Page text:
Across over a thousand islands and islets, Croatia’s coastline offers stunning vistas, remote, uninhabited archipelagos, crystal clear waters, a rich history and culture, and fantastic cuisine and nightlife.
The sailing season in Croatia runs from May to September and is characterised by a warm and sunny climate with hardly any tidal range and rarely strong currents (save in river mouths). The occasional thunderstorm does roll-in, agitating the sea state – the best source for forecasts is Croatia’s Meteorological and Hydrological Site.
You can rely on decent winds in Croatia year-round, in summer, the thermic, North-westerly Maestral prevails with a cool, constant soft to medium force – though it can become stronger in narrow passes like Brač channel (we’ll get back to that later). The notorious, and rightly so, NE Bura wind, while less common in summer months, should still be respected, as its gusts can catch sailors unaware and unprepared. Rarely, in late summer Jugo winds can bring overcast weather, and with it uncharacteristically grumpy Croatians (To ti je jugo…). Croatia’s many islands can guarantee shelter no matter what the conditions are though, provided you plan ahead (or listen to your skipper’s advice).
Croatia also benefits from being within easy reach of most of Europe and boasts the best charter fleets and sailing facilities the Med has to offer. So much choice spread out over a particularly long coastline leaves sailors with a Dilemma, though – how to fit the greatest hits into a one-week sailing charter?
I’ve sailed pretty extensively up and down Croatia’s coastline and can tell you that the simple answer is: you can’t. What you can do though, is discover a specific cruising ground that is the perfect match for your crew. So, having spent the better part of a season here recently, training to be a flotilla skipper, I have some great inside knowledge of not just the greatest hits – but also the hidden gems that Croatia has to offer. Here, I’m going to share those with you, while separating them into cruising grounds suited for certain sailors – so read on and take notes – let’s dive in.
For Food & Culture Enthusiasts
Upon arriving in Croatia, one of the most striking qualities you will find is the richness of the history and culture on show here. Of course, many European countries have a wealth of historical and cultural sites frequented by tourists. Croatia is unique in that, nowhere else do ancient ruins seem quite as ubiquitous, and understated. Furthermore, with the arrival of tourism being later to Croatia than in many other Mediterranean countries, much of the authentic appeal of traditional Balkan living is preserved – particularly on certain islands.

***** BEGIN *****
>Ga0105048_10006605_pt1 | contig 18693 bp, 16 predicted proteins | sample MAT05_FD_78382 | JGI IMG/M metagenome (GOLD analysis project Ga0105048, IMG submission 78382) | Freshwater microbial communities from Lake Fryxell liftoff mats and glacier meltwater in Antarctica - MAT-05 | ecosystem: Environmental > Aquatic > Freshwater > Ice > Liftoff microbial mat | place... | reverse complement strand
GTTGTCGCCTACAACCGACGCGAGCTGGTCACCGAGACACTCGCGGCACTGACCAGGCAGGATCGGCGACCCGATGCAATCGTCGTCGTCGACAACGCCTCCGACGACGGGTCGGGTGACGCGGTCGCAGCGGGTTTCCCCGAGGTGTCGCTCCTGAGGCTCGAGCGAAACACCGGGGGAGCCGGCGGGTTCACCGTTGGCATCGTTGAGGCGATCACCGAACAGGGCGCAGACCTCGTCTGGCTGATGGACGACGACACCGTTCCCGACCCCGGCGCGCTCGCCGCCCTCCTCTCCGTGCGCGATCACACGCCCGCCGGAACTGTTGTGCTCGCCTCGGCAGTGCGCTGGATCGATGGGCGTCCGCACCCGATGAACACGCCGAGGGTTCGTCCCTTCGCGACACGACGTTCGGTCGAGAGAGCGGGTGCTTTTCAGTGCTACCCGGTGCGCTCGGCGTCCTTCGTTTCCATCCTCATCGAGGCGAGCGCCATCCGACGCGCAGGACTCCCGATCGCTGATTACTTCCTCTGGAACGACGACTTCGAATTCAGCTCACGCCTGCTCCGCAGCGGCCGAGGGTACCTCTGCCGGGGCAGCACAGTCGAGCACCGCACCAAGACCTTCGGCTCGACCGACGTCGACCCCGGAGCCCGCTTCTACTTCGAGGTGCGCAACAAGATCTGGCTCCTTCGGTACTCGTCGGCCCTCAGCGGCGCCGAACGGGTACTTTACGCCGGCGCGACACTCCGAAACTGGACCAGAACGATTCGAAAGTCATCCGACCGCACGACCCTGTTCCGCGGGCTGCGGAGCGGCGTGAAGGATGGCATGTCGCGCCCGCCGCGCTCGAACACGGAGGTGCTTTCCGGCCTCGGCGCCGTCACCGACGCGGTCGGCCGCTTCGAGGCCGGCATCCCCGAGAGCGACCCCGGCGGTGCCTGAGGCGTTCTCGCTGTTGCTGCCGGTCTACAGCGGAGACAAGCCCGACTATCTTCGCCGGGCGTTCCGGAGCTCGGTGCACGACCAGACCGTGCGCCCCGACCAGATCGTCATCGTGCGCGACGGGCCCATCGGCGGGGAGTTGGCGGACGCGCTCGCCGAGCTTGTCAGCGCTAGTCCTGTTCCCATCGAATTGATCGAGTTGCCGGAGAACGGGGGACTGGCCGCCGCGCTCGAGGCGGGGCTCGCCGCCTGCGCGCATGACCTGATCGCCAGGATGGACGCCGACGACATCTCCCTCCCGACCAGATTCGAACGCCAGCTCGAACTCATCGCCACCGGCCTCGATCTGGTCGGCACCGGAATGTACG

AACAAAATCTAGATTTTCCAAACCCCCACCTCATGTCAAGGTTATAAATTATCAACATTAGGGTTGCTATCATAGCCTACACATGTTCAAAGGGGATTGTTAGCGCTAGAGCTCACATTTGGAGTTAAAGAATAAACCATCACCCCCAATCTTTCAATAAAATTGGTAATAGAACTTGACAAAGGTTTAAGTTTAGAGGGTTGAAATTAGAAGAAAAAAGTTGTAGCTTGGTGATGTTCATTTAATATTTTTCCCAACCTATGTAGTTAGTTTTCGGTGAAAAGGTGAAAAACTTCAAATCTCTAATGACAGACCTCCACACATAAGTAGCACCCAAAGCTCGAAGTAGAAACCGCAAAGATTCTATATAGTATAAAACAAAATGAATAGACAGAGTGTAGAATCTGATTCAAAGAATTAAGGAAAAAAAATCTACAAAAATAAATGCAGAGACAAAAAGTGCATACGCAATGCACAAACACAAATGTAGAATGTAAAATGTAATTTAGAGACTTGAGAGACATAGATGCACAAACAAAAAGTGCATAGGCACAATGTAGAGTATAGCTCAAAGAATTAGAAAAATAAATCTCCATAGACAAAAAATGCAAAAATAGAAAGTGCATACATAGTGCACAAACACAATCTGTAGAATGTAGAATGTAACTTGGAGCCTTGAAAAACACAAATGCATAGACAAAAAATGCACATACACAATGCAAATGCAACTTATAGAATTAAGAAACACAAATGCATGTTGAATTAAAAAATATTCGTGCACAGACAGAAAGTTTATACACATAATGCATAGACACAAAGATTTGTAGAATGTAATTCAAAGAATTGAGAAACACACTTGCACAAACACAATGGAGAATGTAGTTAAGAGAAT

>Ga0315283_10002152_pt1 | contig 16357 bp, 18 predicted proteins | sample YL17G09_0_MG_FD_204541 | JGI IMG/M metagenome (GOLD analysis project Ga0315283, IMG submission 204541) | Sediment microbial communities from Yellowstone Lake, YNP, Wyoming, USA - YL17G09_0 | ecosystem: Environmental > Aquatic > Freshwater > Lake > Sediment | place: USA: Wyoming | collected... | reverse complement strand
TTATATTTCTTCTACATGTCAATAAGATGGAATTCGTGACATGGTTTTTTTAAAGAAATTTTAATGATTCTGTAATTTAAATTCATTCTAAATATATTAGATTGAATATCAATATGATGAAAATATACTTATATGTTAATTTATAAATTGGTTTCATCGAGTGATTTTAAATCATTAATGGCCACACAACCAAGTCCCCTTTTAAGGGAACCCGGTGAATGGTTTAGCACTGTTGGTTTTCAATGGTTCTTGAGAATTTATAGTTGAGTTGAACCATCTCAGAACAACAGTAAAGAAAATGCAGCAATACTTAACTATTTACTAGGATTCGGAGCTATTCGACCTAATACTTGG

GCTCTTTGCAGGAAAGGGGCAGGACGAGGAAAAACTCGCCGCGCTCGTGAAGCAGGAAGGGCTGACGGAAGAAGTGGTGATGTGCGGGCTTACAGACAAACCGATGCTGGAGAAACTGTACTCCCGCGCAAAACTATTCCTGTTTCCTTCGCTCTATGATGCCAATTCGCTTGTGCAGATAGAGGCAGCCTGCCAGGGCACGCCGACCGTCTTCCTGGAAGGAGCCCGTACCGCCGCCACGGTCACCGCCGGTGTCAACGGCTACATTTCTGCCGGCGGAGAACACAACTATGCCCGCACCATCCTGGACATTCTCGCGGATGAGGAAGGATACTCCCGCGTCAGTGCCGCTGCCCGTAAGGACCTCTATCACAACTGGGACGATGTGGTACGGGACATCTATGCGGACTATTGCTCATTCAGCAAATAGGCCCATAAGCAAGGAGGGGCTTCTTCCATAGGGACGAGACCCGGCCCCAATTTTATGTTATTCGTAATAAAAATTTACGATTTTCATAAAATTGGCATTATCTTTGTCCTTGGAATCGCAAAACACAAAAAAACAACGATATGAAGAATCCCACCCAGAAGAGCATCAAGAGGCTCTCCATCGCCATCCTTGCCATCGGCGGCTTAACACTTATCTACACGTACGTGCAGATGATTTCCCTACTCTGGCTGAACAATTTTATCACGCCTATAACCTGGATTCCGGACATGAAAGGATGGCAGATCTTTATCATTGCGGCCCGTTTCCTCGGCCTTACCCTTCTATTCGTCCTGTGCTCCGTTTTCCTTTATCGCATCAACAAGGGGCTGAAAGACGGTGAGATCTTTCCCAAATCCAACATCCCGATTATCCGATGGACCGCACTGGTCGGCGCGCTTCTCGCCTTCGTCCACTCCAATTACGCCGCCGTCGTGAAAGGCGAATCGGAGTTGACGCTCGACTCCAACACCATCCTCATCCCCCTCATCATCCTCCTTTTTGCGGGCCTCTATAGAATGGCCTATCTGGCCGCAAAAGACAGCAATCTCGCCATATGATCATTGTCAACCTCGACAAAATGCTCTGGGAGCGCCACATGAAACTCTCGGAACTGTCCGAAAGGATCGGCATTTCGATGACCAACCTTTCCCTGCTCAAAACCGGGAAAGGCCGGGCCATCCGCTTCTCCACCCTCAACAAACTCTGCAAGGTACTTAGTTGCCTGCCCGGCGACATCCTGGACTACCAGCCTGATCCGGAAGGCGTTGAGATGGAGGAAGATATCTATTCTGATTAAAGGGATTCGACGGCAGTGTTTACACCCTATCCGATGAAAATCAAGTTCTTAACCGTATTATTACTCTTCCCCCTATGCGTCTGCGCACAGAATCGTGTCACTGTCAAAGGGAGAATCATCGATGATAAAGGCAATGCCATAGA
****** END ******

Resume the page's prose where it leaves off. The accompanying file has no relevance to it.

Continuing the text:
You will find yourself idly enjoying watching pensioners trade gossip in the street, sip coffee outside a Konoba (a traditional stone-built Croatian restaurant) and banter with fishermen as they haul in their catch. That last is another major draw for foodies, the quality of produce in Croatia is fantastic. Most towns and villages have almost daily markets where fresh fruit, vegetables, meat, and (of course) fish are traded. Local restaurants and Konobas are thus well stocked to deliver delicious, authentic cuisine. If this sounds like what you’re hoping to savour during your week of exploring Croatia – here’s my recommendation:
Top Pick: The Istrian Peninsula
The northern province of Croatia, Istria, offers an interesting blend of Italian/Venetian and Balkan culture, a fascinating history, as well as some of the best dining experiences the country has to offer. Most charter yachts in this region are stationed in Pula and Pomer (just to the south of Pula).
This town, as well as Vrsar, host to stunning examples of Venetian architecture and monuments. Rovinj is also home to many great art galleries and strolling up Grisia (the street of artists) you can review the work of many local artists. It’s even been likened to St Tropez – without crowds of tourists.
Pula Arena & Roman Ruins
This 1st Century amphitheatre is one of the finest remaining examples of its type in the world, being more or less completely preserved. In June you can attend the Spectacvla Anticva – A recreation of the gladiatorial combat it was built to host. The arena also provides a fantastic backdrop for the Film Festival and many concerts throughout the year.
Venturing out into the Gulf of Kvarner (the body that separates the Istrian Peninsula from mainland Croatia), you will find many interesting sights. Osor on the Island Cres to the south, for instance, is an old, important Roman trading post and even features an early Roman channel built to navigate through the island.
This beautiful old coastal town in the northern corner of the Gulf is something of a hidden gem. Its roots as a resort town for rich 19th Century aristocrats make for some stunning period architecture and a history of delivering some of the finest cuisines in Croatia. That heritage is very much on show to this day as it boasts the finest top-range restaurants in the region as well as a calendar full of opera, theatre, concerts and dancing events in opulent venues.
For the Adrenaline-seeking adventurer
But it’s not all archaeological sites and black cuttlefish risotto on pontoon side Konobas. With limestone cliffs, reliable winds, and excellent nightlife – Croatia’s coastline is also a 600km long playground for those of us with a taste for adrenaline and excitement… If this sounds like you, I have some tantalizing recommendations, serviced best by one cruising ground:
Top Pick: Split
Split, nestled in the centre of the Dalmatian coast, is easily Croatia’s most popular region to embark from. This is primarily due to some of Croatia’s most popular islands being within very easy reach. With short passages between these islands, you can be sampling local wine in a vineyard on Vis by day and sitting down for dinner at the ever-popular Laganini Lounge, in the Pakleni Islands, for seafood and drinks in the evening. These short passages allow for a leisurely itinerary of enjoying each island’s unique offering – or – for packing in some adrenaline-fuelled fun: